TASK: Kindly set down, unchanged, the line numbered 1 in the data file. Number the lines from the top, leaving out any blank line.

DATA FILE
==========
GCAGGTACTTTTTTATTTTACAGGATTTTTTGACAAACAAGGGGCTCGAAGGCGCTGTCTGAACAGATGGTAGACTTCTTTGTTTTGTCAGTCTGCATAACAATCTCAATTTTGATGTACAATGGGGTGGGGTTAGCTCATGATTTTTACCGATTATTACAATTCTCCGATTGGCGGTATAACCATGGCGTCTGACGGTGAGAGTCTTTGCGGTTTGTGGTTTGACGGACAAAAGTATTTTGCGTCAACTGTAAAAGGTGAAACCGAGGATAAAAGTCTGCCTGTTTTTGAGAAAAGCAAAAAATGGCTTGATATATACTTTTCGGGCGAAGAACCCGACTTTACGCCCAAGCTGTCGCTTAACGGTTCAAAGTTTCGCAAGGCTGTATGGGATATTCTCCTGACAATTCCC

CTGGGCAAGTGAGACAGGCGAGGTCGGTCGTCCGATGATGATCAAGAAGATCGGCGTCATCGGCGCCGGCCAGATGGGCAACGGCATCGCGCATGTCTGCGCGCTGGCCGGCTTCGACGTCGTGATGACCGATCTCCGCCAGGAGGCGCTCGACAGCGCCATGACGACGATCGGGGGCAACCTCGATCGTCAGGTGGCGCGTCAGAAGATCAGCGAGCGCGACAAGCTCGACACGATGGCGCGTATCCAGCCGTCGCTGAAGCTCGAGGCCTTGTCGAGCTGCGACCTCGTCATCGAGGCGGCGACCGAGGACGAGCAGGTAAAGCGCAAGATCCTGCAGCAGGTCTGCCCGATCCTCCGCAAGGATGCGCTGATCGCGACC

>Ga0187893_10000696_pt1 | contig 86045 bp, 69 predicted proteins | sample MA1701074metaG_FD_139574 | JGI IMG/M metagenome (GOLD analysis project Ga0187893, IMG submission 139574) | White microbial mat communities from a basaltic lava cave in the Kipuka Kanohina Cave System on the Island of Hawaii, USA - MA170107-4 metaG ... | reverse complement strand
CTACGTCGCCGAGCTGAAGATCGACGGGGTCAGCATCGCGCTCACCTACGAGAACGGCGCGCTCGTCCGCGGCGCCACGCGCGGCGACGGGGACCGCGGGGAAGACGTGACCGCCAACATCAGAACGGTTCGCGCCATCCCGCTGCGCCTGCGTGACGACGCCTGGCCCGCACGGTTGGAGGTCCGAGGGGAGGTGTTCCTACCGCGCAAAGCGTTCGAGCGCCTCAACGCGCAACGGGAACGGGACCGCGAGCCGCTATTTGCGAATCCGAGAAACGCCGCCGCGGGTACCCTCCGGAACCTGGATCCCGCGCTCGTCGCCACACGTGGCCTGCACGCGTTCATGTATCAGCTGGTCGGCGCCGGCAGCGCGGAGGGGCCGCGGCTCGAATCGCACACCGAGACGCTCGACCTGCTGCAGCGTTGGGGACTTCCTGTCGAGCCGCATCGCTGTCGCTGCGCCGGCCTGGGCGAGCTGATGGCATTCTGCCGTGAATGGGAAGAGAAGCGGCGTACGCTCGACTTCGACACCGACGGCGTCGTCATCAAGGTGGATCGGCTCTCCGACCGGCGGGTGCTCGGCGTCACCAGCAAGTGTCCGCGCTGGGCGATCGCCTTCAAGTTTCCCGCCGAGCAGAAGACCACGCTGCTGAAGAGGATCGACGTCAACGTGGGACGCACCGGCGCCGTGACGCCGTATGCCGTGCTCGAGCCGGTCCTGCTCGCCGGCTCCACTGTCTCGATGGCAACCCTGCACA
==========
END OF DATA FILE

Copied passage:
GCAGGTACTTTTTTATTTTACAGGATTTTTTGACAAACAAGGGGCTCGAAGGCGCTGTCTGAACAGATGGTAGACTTCTTTGTTTTGTCAGTCTGCATAACAATCTCAATTTTGATGTACAATGGGGTGGGGTTAGCTCATGATTTTTACCGATTATTACAATTCTCCGATTGGCGGTATAACCATGGCGTCTGACGGTGAGAGTCTTTGCGGTTTGTGGTTTGACGGACAAAAGTATTTTGCGTCAACTGTAAAAGGTGAAACCGAGGATAAAAGTCTGCCTGTTTTTGAGAAAAGCAAAAAATGGCTTGATATATACTTTTCGGGCGAAGAACCCGACTTTACGCCCAAGCTGTCGCTTAACGGTTCAAAGTTTCGCAAGGCTGTATGGGATATTCTCCTGACAATTCCC